Director’s Column: Partnerships

RDECOM Director Dale A. Ormond

RDECOM Director Dale A. Ormond

By Dale A. Ormond, RDECOM Director

The U.S. Army Research, Development and Engineering Command depends on partnerships to develop world-class technology and engineering solutions. Our mission is only achievable if we continue to reach out and build partnerships across all of our core competencies.

The automotive industry, for example, is very interested in collaborating with us. Our tank and automotive research center recently signed a formal research agreement with General Motors for hydrogen fuel research.

Partnering with America’s automakers gives us tremendous opportunities to leverage their technology development while contributing to the industry knowledge base. Also, we partner with the University of Michigan and Michigan State to help develop the next generation of automotive engineers who are working on our most challenging problems. All of this gives us direct engagement with leading edge of technology.

The engineers at our aviation and missile center collaborate with NASA scientists on areas of mutual interest such as logistics, engineering, safety, quality and assurance. We face many of the same issues, and when we share best practices with each other, both organizations benefit.

RDECOM scientists also perform basic research support for many DARPA projects. The more we partner with DARPA on its visionary work at the leading edge of scientific discovery, the more we can anticipate transitions of potentially leap-ahead capabilities. So I would love to see our scientists and engineers doing even more work with DARPA to augment our S&T activities. DARPA would be able to take advantage of our knowledge and expertise of Soldier and land combat challenges. An enhanced partnership would help us better prepare to transition technologies, upgrade current programs and develop new programs.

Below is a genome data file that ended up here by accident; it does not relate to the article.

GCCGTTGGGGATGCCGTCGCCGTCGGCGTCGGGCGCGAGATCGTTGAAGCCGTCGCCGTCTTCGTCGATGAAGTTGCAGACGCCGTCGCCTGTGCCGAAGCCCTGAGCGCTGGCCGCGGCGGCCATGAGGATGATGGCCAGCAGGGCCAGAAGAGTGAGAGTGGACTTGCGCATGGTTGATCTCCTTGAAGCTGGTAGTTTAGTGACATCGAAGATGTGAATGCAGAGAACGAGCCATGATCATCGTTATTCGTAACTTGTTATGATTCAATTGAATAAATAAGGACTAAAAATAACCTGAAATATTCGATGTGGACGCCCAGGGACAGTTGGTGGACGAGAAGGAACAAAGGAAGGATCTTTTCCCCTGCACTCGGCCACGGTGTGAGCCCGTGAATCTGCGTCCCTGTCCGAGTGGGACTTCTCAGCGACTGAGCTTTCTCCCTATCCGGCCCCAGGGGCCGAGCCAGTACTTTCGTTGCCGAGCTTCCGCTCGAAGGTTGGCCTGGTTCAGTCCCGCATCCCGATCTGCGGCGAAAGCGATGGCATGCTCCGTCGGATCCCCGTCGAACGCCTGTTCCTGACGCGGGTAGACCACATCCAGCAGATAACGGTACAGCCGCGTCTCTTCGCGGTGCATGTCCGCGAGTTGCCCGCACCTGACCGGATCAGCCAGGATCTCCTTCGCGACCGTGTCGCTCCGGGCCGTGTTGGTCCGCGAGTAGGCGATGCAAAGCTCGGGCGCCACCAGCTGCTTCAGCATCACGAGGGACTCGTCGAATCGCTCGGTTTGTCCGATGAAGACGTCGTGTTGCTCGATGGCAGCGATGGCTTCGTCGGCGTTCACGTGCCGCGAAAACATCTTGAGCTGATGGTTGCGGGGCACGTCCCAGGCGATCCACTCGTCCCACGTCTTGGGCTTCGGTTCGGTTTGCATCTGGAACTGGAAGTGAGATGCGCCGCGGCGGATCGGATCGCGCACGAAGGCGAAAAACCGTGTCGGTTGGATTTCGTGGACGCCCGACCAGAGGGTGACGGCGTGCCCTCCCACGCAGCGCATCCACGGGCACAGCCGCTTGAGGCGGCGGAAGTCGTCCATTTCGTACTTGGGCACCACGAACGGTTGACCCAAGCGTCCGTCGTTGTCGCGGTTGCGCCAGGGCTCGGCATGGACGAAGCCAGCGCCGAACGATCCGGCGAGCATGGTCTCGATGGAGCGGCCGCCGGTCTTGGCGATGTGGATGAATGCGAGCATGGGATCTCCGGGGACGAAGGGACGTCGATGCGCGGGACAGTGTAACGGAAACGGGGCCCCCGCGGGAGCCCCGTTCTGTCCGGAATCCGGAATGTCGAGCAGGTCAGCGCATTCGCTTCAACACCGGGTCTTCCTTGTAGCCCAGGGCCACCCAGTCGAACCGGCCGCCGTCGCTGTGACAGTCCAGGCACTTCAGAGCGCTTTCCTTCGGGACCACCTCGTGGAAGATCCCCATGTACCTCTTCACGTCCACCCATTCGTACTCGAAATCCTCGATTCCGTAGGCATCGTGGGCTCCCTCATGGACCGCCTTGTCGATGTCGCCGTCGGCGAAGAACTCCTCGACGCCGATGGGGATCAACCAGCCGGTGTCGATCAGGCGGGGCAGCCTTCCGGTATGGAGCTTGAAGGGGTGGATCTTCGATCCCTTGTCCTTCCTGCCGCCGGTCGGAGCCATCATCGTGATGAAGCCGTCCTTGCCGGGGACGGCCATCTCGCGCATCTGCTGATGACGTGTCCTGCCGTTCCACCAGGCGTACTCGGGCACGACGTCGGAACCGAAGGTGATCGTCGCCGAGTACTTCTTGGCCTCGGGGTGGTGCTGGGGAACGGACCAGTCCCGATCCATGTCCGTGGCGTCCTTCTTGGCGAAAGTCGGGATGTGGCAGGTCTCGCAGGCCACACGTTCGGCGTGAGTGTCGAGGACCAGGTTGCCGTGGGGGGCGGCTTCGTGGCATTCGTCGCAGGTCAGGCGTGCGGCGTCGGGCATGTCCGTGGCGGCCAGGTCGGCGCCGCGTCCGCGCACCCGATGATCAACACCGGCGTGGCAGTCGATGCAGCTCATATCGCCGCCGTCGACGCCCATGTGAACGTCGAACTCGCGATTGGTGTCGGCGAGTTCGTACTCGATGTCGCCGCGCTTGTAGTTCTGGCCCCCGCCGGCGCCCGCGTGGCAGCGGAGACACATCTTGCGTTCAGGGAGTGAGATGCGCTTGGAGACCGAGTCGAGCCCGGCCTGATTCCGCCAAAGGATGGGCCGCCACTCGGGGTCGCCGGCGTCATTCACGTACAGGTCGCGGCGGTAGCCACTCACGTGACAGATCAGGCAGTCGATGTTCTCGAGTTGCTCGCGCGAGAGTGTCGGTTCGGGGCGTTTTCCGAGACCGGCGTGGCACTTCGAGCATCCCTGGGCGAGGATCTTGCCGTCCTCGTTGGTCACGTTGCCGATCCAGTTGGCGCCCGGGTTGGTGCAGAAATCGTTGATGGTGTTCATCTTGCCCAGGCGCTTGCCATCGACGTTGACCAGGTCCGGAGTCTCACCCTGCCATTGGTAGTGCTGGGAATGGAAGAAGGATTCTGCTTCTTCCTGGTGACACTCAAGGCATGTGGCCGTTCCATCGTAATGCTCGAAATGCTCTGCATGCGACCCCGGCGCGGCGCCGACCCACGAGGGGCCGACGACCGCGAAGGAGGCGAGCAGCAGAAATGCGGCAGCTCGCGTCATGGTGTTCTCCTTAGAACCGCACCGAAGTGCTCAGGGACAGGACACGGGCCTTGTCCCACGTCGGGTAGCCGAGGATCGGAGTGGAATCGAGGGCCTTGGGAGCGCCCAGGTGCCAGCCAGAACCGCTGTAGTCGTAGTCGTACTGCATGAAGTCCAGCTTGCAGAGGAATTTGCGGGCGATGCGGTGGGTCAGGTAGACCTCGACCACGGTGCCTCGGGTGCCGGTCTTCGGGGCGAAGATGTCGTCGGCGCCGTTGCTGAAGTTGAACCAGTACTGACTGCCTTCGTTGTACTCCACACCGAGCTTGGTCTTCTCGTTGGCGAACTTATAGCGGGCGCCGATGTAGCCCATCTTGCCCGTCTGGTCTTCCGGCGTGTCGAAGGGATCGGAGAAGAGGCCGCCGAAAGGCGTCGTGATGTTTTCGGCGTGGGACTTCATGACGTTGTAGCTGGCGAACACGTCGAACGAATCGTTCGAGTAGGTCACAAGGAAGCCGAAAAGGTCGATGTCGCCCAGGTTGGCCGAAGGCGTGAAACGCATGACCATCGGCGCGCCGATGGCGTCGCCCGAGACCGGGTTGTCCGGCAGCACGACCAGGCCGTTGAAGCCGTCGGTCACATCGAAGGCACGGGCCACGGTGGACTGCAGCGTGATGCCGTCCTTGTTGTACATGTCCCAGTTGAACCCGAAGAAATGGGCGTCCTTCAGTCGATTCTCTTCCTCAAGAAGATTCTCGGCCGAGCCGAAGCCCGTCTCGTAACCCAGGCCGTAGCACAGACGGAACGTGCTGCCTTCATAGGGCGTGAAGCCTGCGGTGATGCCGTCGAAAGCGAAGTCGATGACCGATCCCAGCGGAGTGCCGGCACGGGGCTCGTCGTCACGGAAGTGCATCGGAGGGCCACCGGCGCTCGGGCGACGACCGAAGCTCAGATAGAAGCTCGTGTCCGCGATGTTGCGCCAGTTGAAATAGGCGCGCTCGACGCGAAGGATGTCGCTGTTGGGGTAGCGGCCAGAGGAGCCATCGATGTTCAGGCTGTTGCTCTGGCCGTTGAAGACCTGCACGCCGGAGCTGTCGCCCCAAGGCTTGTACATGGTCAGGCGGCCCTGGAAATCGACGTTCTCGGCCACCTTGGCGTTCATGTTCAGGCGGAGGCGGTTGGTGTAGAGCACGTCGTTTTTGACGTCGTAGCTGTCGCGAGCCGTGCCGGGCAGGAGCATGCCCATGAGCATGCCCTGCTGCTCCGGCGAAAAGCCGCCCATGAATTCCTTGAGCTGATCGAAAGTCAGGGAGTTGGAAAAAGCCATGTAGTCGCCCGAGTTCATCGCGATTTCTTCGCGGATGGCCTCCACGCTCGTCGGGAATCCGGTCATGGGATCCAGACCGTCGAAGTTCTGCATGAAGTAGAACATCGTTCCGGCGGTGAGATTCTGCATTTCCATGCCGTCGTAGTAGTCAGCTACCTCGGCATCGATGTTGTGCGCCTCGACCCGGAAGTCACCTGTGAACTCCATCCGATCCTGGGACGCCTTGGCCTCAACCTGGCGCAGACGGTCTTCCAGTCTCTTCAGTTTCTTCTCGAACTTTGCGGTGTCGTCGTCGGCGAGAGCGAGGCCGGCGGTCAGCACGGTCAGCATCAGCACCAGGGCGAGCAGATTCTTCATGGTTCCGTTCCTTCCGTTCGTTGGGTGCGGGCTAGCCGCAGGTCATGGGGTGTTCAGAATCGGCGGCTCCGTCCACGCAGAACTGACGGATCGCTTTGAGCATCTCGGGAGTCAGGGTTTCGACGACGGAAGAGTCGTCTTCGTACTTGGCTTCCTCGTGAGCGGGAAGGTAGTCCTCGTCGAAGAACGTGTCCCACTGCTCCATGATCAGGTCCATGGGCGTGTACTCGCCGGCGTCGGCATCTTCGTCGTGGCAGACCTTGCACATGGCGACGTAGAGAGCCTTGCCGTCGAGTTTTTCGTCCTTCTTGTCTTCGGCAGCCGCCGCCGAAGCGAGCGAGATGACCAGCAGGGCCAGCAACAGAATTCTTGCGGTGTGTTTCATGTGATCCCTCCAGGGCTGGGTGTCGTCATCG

Working with visionary partners like DARPA enables us to better support our other partners, for example in our growing partnership with the Special Operations Command. Technology plays a major role in the Army’s vision for the Soldier of the Future.

The U.S. Special Operations Command has turned to our organization to provide unique solutions in the area of lighter batteries, more flexible and stronger body armor, enhanced situational awareness, secure communications and increased lethality. We have a great partnership with SOCOM to test out new ideas, get feedback, make improvements and then look for opportunities to transition technologies. That means as we create new ideas, capabilities and technologies for special-operations forces, we can present new capabilities to the general force. We’re trying to be a better partner by making sure we’re bringing the right people, the right expertise and the right imagination to solve their materiel gaps.

The importance of these partnerships only increases as budgets decrease. We must leverage the work of others as it only makes sense to maximize our access to the intellectual capability, capacity and capital of our partners to fill the gaps. Hunkering down in our own foxhole will just make our work less effective and be more expensive.

We are even considering game-changing ideas to create a more open environment at our research centers and laboratories. What if we were to take the fence down and allow universities and civilian researchers to build laboratories and centers right next to ours? How would this accelerate collaboration and cooperation? Perhaps joint research parks would exponentially advance our efforts. Consider what NASA has done at the Ames Research Center. They have expanded public and private partnerships by inviting researchers to co-locate and collaborate. This has resulted in an increase in innovative, high-performance, and reliable space exploration technologies. We can learn from this.

We are exploring new ideas to get more people with ideas together to come up with more innovative solutions.

Our Army Chief of Staff, Gen. Ray Odierno, has called for a globally responsive and regionally engaged Army that is ready and modern. The vision is for smaller brigade combat teams by 2025 with the same or increased lethality. The chief is relying on the S&T community to provide technologies that can be developed and fielded to meet that time line. We are an integral team member.

I have every confidence that our proactive approach to partnering combined with the creative RDECOM workforce, we can do what the Army needs us to do — with fewer resources. That’s what we’re all about: enabling Soldiers to execute their mission in an increasingly complex and contested battlefield.

To be a ready and modern Army, the Army research and development community will step up, innovate and deliver ground-breaking solutions. I am confident that RDECOM, with our partners, will accomplish this task.

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